– A state marker in Cashiers, South Carolina notes the summer home of Confederate General and U.S. Senator Wade Hampton.

– Nineteen entries this week complete a set along the Ruggles’ Batteries trail in Shiloh National Battlefield Park. 

– Two entries this week note the locations where Confederate brigades fought at Murphreesboro, Tennessee during the battle on December 31, 1862.  Chalmers’ and Donelson’s Brigades advanced on the Federal Positions near the Round Forest from points near the markers.  The location is one of the “lost” portions of the field, which has not been preserved.

– A new Civil War Trails marker in Fairfax, Virginia interprets the graffiti left by Union soldiers on Blenheim (Willcoxon Farm). 

– Several new entries this week interpret the Civil War activity in Portsmouth, Virginia.  The USS Merrimack was burned at the US Navy Yard near Craney Island at the start of the war.  The ship, as most recall, was rebuilt by the Confederates and became the CSS Virginia.  Other Civil War Trails markers relate details about the Portsmouth Navy Hospital and the Old Towne with respect to the Civil War. 

– Two marker entries this week trace Lee’s journey after Appomattox back to Richmond.  The first near Buckingham, Virginia indicates where the general camped on April 12-13, 1865.  The second near Cartersville, Virginia indicates Lee stopped the following night near Flannagan’s Mill

– A new Prince William County marker notes the location of Stony Lonesome, General Richard Ewell’s boyhood home.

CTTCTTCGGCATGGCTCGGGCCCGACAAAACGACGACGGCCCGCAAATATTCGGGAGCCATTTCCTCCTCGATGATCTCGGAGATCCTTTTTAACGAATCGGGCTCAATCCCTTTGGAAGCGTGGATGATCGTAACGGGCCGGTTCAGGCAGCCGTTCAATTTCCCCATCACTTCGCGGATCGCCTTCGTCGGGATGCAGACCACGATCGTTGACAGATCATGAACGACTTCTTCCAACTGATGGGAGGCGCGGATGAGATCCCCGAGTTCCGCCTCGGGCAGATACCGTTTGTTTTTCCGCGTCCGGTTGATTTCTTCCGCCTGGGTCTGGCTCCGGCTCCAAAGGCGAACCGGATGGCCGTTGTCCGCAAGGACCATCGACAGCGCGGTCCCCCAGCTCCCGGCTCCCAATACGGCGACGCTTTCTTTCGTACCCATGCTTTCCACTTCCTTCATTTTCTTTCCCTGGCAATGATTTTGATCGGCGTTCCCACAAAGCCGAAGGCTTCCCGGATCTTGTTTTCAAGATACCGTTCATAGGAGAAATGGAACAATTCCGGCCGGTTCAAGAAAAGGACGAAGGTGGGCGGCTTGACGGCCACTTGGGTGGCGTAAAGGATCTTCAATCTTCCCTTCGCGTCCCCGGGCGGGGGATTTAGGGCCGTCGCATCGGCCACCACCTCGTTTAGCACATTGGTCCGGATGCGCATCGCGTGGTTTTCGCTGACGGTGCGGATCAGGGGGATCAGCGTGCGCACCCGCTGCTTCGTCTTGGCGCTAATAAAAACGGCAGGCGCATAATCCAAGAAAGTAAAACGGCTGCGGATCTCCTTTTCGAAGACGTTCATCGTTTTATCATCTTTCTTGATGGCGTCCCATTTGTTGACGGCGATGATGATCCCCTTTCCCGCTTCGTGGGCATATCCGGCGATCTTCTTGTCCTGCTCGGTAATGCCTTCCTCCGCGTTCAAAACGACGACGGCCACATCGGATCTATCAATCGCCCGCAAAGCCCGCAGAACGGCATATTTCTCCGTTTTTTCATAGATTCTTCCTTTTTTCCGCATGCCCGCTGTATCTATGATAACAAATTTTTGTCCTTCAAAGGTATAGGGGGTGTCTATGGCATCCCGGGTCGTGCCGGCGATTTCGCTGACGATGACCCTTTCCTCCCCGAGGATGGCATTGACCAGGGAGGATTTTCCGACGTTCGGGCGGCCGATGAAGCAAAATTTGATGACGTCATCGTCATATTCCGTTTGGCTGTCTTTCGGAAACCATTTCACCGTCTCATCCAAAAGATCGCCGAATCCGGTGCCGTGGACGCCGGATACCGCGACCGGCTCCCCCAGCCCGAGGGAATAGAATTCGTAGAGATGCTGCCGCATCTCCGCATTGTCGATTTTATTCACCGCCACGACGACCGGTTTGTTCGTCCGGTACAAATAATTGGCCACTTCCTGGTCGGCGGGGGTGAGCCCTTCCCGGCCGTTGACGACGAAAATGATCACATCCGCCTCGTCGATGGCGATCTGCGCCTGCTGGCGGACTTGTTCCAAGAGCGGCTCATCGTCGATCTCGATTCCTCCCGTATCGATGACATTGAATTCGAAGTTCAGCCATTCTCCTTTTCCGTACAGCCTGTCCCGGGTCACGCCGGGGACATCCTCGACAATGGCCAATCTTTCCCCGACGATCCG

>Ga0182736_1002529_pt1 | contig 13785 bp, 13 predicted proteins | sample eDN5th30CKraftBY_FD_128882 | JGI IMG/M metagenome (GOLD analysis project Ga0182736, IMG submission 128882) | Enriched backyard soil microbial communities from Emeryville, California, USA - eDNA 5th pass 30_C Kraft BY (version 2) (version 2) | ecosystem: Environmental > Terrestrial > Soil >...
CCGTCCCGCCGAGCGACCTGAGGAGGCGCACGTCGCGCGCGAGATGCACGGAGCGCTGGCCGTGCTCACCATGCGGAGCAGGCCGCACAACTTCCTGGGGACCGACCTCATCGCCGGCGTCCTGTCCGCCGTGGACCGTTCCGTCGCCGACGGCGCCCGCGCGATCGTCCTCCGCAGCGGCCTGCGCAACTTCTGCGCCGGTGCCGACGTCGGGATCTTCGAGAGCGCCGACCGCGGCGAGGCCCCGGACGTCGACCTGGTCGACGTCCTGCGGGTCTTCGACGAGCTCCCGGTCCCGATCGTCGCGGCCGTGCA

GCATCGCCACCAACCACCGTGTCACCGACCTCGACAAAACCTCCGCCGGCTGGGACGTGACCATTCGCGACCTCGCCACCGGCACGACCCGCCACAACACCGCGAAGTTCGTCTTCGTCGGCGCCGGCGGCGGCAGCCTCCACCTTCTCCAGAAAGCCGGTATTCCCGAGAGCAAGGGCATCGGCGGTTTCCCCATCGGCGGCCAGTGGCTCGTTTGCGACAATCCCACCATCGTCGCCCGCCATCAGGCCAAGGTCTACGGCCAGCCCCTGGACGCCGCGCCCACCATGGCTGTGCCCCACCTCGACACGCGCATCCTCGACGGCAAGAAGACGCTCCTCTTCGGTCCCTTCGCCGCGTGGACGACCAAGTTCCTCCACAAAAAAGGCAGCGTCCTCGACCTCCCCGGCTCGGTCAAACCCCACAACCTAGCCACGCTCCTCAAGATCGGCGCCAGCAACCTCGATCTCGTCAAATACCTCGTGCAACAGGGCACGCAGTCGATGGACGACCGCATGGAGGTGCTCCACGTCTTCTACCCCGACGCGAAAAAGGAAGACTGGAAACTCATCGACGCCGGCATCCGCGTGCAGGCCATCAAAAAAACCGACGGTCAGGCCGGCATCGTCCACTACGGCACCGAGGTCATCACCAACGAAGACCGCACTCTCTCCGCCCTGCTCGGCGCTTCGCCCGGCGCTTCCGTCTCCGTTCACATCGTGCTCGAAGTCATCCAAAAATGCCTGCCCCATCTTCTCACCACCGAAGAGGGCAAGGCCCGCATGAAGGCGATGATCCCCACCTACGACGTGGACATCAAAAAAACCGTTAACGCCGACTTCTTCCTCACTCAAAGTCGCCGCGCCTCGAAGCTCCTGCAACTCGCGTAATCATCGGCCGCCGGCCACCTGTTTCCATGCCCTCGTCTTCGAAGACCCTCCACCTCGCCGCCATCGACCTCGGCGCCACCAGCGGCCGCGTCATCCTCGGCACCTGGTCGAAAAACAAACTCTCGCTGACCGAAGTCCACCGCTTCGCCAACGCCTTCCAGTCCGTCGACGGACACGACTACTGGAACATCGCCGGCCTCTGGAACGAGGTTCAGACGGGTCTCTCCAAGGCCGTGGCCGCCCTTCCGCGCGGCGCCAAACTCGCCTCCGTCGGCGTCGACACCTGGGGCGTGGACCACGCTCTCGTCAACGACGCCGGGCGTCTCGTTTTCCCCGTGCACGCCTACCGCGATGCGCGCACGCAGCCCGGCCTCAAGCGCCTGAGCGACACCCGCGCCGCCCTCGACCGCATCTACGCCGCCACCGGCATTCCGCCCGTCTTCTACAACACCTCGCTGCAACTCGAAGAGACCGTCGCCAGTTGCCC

– Another marker from the recently reopened armory grounds at Harpers Ferry features a moulding simulating artifacts found on site during recent archaeological excavations.  I owe you a trip report on the newly opened exhibitions there.

– A Civil War Trails marker in Fairmont, West Virginia notes a battle there during the Jones-Imboden Raid of April 1863.  The B&O Railroad Bridge was destroyed by the raiders, but repaired shortly afterwards. 

– And saving a gem for last, eleven markers interpret the Civil War Preservation Trust’s Slaughter Pen Farm section of the Fredericksburg Battlefield.  The trail there is roughly 1 3/4 mile, and offers views of the Federal side of the battle we just didn’t get a good appreciation for, in my opinion, due to the park boundaries.  At the Slaughter Pen, one can see ground contested during the critical phases of the battle, and where five Medals of Honor were earned for heroism.  I’ll post a trip report on this trail shortly.

Bristoe Station Trip Report

Like many Civil War battlefields in Northern Virginia, Bristoe Station is under ever increasing pressure as the Capital Beltway expands.  The heart of this battlefield is now preserved within the Bristoe Station Battlefield Heritage Park, through the efforts of the Civil War Preservation Trust, working with local real estate developers and Prince William County.